Fake Movies and Real Savings: How Two Recent Decisions Can Save Clients Thousands in Expert Fees

Written by: Taylor P. Kordsiemon

In August this year, the Utah Supreme Court issued its decision in Luna v. Luna, 2020 UT 63 (Luna II).  The majority and dissenting opinions can only be described as groundbreaking.  The majority cites to a Reddit conspiracy theory regarding a nonexistent movie called “Shazaam” that starred the comedian Sinbad!  Twenty-seven nuns make a surprise appearance!  Justice Lee uses the phrase “mad respect” in dissent!  Oh, and the court held that a party’s sworn deposition testimony does not constitute a binding judicial admission and can be contradicted with other credible evidence.

And yet, for many legal practitioners, the most interesting thing about Luna II is what isn’t in the opinion at all.

Although Luna II ultimately reversed the Utah Court of Appeals’ adoption of the judicial admission doctrine, that was not the only issue that the lower court ruled on.  In Luna v. Luna, 2019 UT App 57, 442 P.3d 1155 (Luna I), the court of appeals also interpreted rule 26 of the Utah Rules of Civil Procedure in a way that could have significant impact on a variety of personal injury and medical malpractice litigation.  At issue was whether rule 26 required the party taking a deposition of a non-retained expert to pay the hourly fee charged by that expert.  The Luna I court held that no such obligation exists, and the supreme court apparently decided to not grant certiorari on that basis.

Rule 26(a)(4)(A)–(B) lays out different rules applicable to retained and non-retained experts.  For retained experts, a party is required to disclose a report generally summarizing an expert’s qualifications and opinions.  And if further discovery of the expert is warranted, it may be obtained via deposition or written report.  But the deposition cannot exceed four hours and “the party taking the deposition shall pay the expert’s reasonable hourly fees for attendance at the deposition.”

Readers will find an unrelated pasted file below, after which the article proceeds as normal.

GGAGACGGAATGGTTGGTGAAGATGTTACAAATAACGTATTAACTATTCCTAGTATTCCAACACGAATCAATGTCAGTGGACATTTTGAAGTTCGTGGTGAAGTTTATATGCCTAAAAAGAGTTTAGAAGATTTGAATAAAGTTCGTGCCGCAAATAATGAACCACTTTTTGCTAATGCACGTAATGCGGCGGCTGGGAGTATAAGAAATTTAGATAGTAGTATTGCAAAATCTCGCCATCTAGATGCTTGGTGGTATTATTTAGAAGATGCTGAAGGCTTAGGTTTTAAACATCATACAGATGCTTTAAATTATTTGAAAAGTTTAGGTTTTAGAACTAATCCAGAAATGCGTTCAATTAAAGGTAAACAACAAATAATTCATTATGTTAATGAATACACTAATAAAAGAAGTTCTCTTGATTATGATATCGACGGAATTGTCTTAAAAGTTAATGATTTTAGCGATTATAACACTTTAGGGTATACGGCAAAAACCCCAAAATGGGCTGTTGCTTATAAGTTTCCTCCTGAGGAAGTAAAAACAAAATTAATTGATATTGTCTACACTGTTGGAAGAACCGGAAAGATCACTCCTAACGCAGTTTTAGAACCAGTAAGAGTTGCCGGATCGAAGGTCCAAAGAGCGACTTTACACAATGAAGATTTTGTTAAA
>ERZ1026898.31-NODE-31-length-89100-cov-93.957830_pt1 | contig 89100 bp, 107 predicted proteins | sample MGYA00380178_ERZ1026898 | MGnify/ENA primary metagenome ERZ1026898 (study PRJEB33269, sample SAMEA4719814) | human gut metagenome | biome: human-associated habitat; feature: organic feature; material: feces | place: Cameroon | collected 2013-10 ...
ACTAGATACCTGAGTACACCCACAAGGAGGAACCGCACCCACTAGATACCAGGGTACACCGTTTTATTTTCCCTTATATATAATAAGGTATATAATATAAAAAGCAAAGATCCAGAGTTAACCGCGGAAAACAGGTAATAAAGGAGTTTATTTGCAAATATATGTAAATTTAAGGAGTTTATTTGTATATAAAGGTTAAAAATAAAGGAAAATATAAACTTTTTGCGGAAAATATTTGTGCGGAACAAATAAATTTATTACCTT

Rule 26(a)(4)(E), however, is applicable to non-retained experts.  That rule only provides that a party must disclose a summary of the expert’s opinion and that deposition of such a witness cannot exceed four hours.  It says nothing about fees.

Expert witnesses are typically highly qualified individuals who value their time accordingly, and that is why they often charge between $250 and $1000 per hour.  And non-retained experts—often physicians currently engaged in treating injured plaintiffs—are usually no less qualified.  Thus, it comes as no surprise that non-retained experts would prefer to be compensated at their professional hourly rate for any time that they spend in depositions.  Just as unsurprising is the fact that parties deposing non-retained experts would rather not pay such expensive rates.

Unfortunately for non-retained experts (but fortunately for the defense bar), the court of appeals held that the provision in rule 26(a)(4)(B) pertaining to payment of an expert’s reasonable hourly rate does not apply to non-retained experts.  That means that non-retained experts are treated the same as any fact witness as far as fees are concerned—they are entitled only to nominal fees calculated on a per diem basis if they have been subpoenaed to appear for a deposition.

The Utah Supreme Court did not reverse the court of appeals’ rule 26 holding in Luna I, and that holding remains good law.  If civil defense attorneys and others squaring off against non-retained experts properly take advantage of the holding in Luna I, they can potentially save their clients thousands of dollars in avoided expert fees.  As for non-retained experts and others unhappy with the holding, the court of appeals encourages them to bring the matter “to the attention of the committee tasked with drafting and amending the rules.